Also Called Traumatic Grief—It's a Problem When It Doesn't Go Away

Losing a loved one is always extremely hard, particularly when it's someone very close to you, such as a spouse. Everyone grieves differently, but acute grieving takes about six months or so. The pain usually becomes less intense over time, although feelings of sadness may never go away completely.

So how do you know when things have taken an unhealthy turn—when grief has become too debilitating or gone on for too long? How do you know when you (or someone else) are not grieving normally but are suffering from what’s known as complicated grief?

Beyond Sadness

If grieving lasts longer than six months and you're unable to accept the loss or adjust to life without your loved one, you are likely experiencing complicated grief. Sufferers will try to deny the loss as well as the pain and life changes that it has caused. They also have difficulty regaining a satisfying life.

Complicated grief (also called traumatic grief) occurs in approximately 10 to 20 percent of people who lose a loved one, which means more than one million Americans each year. Key features include:

  • a sense of disbelief or anger and bitterness over the death
  • intense yearning for the deceased preoccupation with thoughts of the loved one
  • avoidance of situations or activities that serve as reminders of the loss
  • presence of these symptoms for a long period of time, often several years

Complicated grief may also cause physical symptoms that mimic the illness or injury of the person who died, alcohol or drug abuse, problems sleeping, thoughts of suicide, and an inability to carry out normal tasks.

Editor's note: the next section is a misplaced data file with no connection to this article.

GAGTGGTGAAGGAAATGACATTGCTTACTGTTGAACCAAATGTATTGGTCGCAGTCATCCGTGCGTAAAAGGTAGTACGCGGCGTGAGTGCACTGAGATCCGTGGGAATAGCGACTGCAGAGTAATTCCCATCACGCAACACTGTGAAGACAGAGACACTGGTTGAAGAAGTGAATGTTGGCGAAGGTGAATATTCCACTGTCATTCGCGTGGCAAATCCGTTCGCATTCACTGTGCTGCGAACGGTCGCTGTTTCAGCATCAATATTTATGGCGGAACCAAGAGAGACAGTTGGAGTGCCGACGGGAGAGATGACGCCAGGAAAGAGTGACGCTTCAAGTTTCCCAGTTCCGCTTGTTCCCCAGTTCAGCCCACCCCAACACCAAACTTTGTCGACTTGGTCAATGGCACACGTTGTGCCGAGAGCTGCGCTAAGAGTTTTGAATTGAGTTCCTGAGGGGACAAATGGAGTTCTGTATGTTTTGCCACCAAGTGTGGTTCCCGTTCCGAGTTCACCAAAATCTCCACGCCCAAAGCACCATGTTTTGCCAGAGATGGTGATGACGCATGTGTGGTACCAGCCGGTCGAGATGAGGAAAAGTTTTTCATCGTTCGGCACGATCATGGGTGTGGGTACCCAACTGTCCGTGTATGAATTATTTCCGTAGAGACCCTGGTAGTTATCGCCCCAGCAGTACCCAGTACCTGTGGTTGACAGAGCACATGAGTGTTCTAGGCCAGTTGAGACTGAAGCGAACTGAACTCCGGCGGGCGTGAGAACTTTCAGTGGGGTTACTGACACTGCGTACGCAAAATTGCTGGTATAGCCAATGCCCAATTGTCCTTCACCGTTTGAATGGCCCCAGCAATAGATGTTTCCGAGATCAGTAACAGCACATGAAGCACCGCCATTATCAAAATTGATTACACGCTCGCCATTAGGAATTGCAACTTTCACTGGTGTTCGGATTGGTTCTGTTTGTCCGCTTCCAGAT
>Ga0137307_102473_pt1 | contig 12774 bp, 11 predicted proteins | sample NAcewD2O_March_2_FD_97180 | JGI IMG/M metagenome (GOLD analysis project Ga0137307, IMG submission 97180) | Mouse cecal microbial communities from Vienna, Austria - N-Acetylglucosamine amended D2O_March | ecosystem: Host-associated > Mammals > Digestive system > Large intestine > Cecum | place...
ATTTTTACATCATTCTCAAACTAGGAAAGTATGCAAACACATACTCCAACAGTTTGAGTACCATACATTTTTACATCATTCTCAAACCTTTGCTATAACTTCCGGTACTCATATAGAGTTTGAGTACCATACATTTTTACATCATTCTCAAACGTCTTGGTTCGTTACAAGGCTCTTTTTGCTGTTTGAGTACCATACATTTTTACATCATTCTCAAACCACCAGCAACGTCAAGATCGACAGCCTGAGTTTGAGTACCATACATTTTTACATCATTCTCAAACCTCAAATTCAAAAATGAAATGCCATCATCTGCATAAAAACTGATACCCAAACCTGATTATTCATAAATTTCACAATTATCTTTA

Not Depression or PTSD

Although complicated grief may seem similar to depression or post-traumatic stress disorder (PTSD), there are some major differences. In fact, the 2012 edition of the American Psychiatric Association's Diagnostic and Statistical Manual of Mental Disorders (DSM-V) may recognize complicated grief as a separate condition.

While depression involves a pervasive sad mood and a lack of interest or pleasure in all aspects of life, sadness in complicated grief is focused solely on missing the person who died and a preoccupation with pleasurable memories of the loved one. Someone with complicated grief may over-idealize the dead person or express unrealistically positive recollections of the relationship, while people with depression usually ruminate about past failures and misdeeds.

Meanwhile, in PTSD, the primary emotion is fear in the aftermath of a physical threat. Nightmares are common, and any painful reminders are specifically linked to the traumatic event. In complicated grief, the primary emotion is sadness after a loss. Nightmares are rare, and painful reminders can occur in any context.

However, it is common for complicated grief to co-occur with either depression or PTSD. Estimates of this overlap vary, with rates ranging from 20 to 50 percent.

Publication Review By: Karen L. Swartz, M.D.

Published: 20 Aug 2013

Last Modified: 07 Jan 2015